By now, just about everyone in the world who cares to know understands that a young man (23) of privilege (his father is one of richest men in his country) attempted to take his life and that of some 300 of his fellow passengers–and who knows how many on the ground.
Reversing her initial statement (and you are welcome to argue about whether or not it was taken out of context) Homeland Security Secretary Napolitano has now admitted that the system–which was established to prevent this type of act–did not work:
“Our system did not work in this instance,” she said Monday on NBC’s “Today” show. “No one is happy or satisfied with that. An extensive review is under way.”
Under our system of law Umar Farouk Abdulmutallab is considered a suspect (though I suspect in his own mind he’s guilty of failing to complete the task to which he had set himself). By his family’s statement, his suspected behavior is in keeping with recent developments:
Prior to this incident, his father, having become concerned about his disappearance and stoppage of communication while schooling abroad, reported the matter to the Nigerian security agencies about two months ago, and to some foreign security agencies about a month and a half ago, then sought their assistance to find and return him home. We provided them with all the information required of us to enable them do this. We were hopeful that they would find and return him home. It was while we were waiting for the outcome of their investigation that we arose to the shocking news of that day.
The disappearance and cessation of communication which got his mother and father concerned to report to the security agencies are completely out of character and a very recent development, as before then, from very early childhood, Farouk, to the best of parental monitoring, had never shown any attitude, conduct or association that would give concern. As soon as concern arose, very recently, his parents reported it and sought help.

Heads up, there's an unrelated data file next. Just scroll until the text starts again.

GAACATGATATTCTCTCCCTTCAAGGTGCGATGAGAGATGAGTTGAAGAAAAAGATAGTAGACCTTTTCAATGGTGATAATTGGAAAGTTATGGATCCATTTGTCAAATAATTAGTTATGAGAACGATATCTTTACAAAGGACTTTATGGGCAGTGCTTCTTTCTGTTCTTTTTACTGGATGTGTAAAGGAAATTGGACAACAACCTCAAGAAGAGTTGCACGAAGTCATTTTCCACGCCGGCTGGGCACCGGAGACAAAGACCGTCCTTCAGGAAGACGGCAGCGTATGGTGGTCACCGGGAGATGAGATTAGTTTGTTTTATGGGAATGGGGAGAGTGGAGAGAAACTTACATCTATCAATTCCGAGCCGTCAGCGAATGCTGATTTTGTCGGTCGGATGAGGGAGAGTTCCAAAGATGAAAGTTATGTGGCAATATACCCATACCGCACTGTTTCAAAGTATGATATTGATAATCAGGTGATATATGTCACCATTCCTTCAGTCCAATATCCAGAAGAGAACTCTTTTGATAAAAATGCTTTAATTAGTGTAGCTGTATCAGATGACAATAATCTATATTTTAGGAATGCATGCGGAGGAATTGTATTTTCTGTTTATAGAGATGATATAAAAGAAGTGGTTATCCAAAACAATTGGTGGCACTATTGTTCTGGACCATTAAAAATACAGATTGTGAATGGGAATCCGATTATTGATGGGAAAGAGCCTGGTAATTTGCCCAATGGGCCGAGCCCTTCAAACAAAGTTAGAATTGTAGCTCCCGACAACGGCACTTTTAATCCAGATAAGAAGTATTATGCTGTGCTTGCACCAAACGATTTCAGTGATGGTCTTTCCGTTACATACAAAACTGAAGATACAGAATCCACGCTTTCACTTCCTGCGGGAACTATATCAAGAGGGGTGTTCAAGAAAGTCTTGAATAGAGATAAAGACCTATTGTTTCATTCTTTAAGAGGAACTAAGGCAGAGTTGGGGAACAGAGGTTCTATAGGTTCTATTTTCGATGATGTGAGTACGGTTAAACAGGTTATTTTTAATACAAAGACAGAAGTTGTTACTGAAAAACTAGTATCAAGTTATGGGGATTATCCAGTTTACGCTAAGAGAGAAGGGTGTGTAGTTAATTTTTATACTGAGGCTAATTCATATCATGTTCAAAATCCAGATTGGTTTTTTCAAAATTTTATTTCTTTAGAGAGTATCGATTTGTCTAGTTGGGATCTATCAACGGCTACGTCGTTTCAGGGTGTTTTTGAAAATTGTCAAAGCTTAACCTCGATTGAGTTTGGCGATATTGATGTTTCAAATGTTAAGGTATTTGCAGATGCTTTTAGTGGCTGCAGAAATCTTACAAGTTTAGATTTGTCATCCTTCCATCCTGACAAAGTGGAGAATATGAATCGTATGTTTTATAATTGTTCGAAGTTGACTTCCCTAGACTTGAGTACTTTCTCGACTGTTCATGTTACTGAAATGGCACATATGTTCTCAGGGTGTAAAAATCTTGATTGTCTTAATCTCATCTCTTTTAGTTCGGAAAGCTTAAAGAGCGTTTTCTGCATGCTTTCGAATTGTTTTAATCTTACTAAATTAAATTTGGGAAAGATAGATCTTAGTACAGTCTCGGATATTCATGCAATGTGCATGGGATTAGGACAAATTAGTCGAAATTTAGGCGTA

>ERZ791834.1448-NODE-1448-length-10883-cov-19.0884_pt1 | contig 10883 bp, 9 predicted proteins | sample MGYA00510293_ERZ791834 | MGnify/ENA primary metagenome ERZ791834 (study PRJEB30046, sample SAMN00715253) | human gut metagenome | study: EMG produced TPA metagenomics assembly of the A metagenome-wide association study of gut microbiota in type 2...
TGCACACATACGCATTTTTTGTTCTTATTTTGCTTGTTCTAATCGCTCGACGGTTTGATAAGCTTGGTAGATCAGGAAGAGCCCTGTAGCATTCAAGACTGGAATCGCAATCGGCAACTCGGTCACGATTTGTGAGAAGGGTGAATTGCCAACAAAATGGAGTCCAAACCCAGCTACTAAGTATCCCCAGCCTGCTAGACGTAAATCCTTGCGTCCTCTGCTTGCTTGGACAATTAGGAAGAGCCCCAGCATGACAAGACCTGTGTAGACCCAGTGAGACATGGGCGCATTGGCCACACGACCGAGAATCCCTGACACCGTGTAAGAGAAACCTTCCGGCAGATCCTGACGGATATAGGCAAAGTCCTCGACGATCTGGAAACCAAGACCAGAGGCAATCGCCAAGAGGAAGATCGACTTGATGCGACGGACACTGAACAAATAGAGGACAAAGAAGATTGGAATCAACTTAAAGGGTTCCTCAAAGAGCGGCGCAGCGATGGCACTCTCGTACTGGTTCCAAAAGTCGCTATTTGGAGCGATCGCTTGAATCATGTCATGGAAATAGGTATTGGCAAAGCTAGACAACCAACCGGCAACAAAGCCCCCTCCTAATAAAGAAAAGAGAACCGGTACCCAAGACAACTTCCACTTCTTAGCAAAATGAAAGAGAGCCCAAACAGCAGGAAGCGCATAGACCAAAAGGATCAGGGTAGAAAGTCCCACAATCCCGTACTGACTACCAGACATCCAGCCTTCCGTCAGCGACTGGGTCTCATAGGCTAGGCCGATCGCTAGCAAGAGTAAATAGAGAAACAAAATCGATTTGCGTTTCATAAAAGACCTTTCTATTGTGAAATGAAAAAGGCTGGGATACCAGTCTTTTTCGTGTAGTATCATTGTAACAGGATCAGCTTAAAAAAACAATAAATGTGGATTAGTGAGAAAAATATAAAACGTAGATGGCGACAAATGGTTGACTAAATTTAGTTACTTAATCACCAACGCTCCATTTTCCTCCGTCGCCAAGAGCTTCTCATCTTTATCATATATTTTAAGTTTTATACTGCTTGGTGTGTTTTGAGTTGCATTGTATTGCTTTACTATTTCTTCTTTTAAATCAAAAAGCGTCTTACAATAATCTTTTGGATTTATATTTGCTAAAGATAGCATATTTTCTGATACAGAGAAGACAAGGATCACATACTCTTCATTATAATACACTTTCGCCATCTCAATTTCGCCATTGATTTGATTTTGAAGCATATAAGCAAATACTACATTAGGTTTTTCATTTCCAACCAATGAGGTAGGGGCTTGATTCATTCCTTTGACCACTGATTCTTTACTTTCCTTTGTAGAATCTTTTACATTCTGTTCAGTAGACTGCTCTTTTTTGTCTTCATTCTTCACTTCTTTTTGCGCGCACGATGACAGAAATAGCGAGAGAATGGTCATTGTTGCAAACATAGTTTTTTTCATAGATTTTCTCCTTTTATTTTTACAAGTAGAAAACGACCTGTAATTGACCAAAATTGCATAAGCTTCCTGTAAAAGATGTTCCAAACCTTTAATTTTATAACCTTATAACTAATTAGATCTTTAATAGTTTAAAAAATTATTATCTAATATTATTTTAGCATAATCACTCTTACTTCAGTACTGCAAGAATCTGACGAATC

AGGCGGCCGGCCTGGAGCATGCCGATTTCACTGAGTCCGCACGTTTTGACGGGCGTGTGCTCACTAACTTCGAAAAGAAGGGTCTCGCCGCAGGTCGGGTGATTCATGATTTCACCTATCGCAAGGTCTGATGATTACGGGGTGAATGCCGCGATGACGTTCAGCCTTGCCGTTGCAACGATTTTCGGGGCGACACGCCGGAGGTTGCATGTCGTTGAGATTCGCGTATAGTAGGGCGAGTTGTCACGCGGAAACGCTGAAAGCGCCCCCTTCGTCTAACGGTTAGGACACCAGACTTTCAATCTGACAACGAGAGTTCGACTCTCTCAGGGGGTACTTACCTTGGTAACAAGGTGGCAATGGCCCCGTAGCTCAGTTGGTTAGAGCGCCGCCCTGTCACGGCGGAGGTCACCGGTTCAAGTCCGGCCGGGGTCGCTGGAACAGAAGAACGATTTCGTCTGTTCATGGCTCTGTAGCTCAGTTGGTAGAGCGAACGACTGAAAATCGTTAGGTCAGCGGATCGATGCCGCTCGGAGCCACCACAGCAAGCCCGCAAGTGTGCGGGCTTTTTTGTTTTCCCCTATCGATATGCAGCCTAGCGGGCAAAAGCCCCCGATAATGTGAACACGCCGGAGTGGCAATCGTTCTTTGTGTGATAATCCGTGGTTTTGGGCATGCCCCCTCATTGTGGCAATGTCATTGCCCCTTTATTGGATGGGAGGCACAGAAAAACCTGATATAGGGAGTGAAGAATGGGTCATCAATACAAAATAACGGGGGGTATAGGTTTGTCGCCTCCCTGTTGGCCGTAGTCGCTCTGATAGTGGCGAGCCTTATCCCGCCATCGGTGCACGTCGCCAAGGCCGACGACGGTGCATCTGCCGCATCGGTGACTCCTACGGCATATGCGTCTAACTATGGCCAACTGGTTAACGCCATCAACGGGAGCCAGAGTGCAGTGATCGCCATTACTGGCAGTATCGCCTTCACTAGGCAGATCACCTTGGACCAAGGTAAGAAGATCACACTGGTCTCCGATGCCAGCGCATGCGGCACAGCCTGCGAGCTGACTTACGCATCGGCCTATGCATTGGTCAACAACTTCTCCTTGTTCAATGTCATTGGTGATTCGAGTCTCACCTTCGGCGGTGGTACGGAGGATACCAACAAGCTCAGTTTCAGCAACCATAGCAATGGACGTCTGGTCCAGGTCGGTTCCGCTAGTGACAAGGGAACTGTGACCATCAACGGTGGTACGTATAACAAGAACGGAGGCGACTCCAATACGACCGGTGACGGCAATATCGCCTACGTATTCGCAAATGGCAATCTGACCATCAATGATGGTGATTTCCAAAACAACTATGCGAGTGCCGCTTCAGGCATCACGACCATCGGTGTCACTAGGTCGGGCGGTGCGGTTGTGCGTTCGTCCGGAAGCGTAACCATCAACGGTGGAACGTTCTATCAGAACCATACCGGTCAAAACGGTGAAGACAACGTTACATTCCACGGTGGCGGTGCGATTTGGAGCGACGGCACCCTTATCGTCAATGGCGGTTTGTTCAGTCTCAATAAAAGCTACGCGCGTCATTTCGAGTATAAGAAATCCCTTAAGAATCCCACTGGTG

It would seem then, that despite a childhood and young adulthood of plenty, Umar chose death. For all who would say “But, we do not know what motivated him” I would agree. However, it is highly probable that his motivator was firmly rooted in the same ideology as Richard Reid, Mohammed Atta, et al.
The best thing coming of this affair? Well, I believe we should consider it a Christmas grace or Christmas mercy (pick the one you think most suited to where you stand). While many hundreds of people could have died, and yet another memorial could have been built, and another family could have grieved the actions of a son, and millions would have mourned, and pundits and newspeople would have had many opportunities for grave discussion of why this “tragedy” occurred–we have none of that. Oh, we will have the discussions about why it was not entirely prevented and why the system did/did not work, etc but we did not have the brutal reality of waking up on Christmas Day 2009 plus one to hear “Hundreds are dead in an airplane crash near Detroit . . .”
For that, I am grateful. Are there things which can and should be done to prevent a more successful attempt of a similar sort? Of a certainty. But we should not lose sight of the truth that we were given quite a gift this Christmas. May we not waste it.